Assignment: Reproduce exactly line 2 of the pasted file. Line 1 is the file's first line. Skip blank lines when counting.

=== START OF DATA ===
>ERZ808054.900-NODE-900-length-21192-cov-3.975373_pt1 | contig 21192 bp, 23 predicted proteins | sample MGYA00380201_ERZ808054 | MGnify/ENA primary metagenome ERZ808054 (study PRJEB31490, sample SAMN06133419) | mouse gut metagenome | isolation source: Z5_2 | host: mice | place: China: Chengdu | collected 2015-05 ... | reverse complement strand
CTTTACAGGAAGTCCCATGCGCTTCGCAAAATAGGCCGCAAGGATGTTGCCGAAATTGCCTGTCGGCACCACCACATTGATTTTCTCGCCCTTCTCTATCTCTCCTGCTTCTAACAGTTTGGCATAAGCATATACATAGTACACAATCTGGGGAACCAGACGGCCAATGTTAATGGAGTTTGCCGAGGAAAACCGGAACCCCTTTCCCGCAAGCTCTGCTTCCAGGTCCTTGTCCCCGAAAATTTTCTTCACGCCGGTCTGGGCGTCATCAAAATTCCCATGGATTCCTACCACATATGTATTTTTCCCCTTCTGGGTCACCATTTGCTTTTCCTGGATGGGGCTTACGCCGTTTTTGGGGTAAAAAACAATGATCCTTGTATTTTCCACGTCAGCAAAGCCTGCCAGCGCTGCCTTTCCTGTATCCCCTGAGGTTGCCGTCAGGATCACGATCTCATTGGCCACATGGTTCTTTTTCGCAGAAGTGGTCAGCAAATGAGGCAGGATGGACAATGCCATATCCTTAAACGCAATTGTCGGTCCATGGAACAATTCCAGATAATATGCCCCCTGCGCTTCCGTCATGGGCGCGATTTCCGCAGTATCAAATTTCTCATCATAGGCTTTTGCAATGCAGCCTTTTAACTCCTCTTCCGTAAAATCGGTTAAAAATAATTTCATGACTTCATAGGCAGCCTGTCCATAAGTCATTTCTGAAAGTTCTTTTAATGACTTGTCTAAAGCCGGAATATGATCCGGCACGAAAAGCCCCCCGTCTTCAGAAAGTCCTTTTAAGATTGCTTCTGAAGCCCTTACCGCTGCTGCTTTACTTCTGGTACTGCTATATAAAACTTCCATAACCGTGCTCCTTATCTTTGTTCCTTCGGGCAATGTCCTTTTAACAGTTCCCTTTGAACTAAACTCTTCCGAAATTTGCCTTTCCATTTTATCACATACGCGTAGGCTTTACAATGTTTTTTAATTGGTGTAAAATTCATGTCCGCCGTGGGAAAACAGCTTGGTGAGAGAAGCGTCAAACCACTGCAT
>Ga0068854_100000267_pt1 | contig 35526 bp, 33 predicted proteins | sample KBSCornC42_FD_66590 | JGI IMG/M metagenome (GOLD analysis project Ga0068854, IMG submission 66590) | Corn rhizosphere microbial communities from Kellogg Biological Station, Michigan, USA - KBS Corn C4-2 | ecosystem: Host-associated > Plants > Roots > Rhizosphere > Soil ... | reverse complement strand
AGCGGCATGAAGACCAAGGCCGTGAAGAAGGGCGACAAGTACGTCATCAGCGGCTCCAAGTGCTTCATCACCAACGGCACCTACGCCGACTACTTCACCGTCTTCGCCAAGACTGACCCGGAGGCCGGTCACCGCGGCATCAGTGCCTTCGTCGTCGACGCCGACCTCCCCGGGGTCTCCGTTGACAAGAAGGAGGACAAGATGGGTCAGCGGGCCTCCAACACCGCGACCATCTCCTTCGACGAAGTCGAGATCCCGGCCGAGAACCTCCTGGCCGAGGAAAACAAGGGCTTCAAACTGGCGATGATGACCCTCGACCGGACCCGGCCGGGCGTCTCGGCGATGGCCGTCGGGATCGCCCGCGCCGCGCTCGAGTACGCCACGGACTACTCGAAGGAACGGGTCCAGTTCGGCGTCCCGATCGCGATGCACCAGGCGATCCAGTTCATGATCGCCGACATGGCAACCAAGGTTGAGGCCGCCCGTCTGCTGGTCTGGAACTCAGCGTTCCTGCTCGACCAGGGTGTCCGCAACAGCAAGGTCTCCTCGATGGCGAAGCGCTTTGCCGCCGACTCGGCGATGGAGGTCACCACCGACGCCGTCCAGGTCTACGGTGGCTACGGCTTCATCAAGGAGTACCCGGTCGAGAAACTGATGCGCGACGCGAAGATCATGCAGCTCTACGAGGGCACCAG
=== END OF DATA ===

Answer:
CTTTACAGGAAGTCCCATGCGCTTCGCAAAATAGGCCGCAAGGATGTTGCCGAAATTGCCTGTCGGCACCACCACATTGATTTTCTCGCCCTTCTCTATCTCTCCTGCTTCTAACAGTTTGGCATAAGCATATACATAGTACACAATCTGGGGAACCAGACGGCCAATGTTAATGGAGTTTGCCGAGGAAAACCGGAACCCCTTTCCCGCAAGCTCTGCTTCCAGGTCCTTGTCCCCGAAAATTTTCTTCACGCCGGTCTGGGCGTCATCAAAATTCCCATGGATTCCTACCACATATGTATTTTTCCCCTTCTGGGTCACCATTTGCTTTTCCTGGATGGGGCTTACGCCGTTTTTGGGGTAAAAAACAATGATCCTTGTATTTTCCACGTCAGCAAAGCCTGCCAGCGCTGCCTTTCCTGTATCCCCTGAGGTTGCCGTCAGGATCACGATCTCATTGGCCACATGGTTCTTTTTCGCAGAAGTGGTCAGCAAATGAGGCAGGATGGACAATGCCATATCCTTAAACGCAATTGTCGGTCCATGGAACAATTCCAGATAATATGCCCCCTGCGCTTCCGTCATGGGCGCGATTTCCGCAGTATCAAATTTCTCATCATAGGCTTTTGCAATGCAGCCTTTTAACTCCTCTTCCGTAAAATCGGTTAAAAATAATTTCATGACTTCATAGGCAGCCTGTCCATAAGTCATTTCTGAAAGTTCTTTTAATGACTTGTCTAAAGCCGGAATATGATCCGGCACGAAAAGCCCCCCGTCTTCAGAAAGTCCTTTTAAGATTGCTTCTGAAGCCCTTACCGCTGCTGCTTTACTTCTGGTACTGCTATATAAAACTTCCATAACCGTGCTCCTTATCTTTGTTCCTTCGGGCAATGTCCTTTTAACAGTTCCCTTTGAACTAAACTCTTCCGAAATTTGCCTTTCCATTTTATCACATACGCGTAGGCTTTACAATGTTTTTTAATTGGTGTAAAATTCATGTCCGCCGTGGGAAAACAGCTTGGTGAGAGAAGCGTCAAACCACTGCAT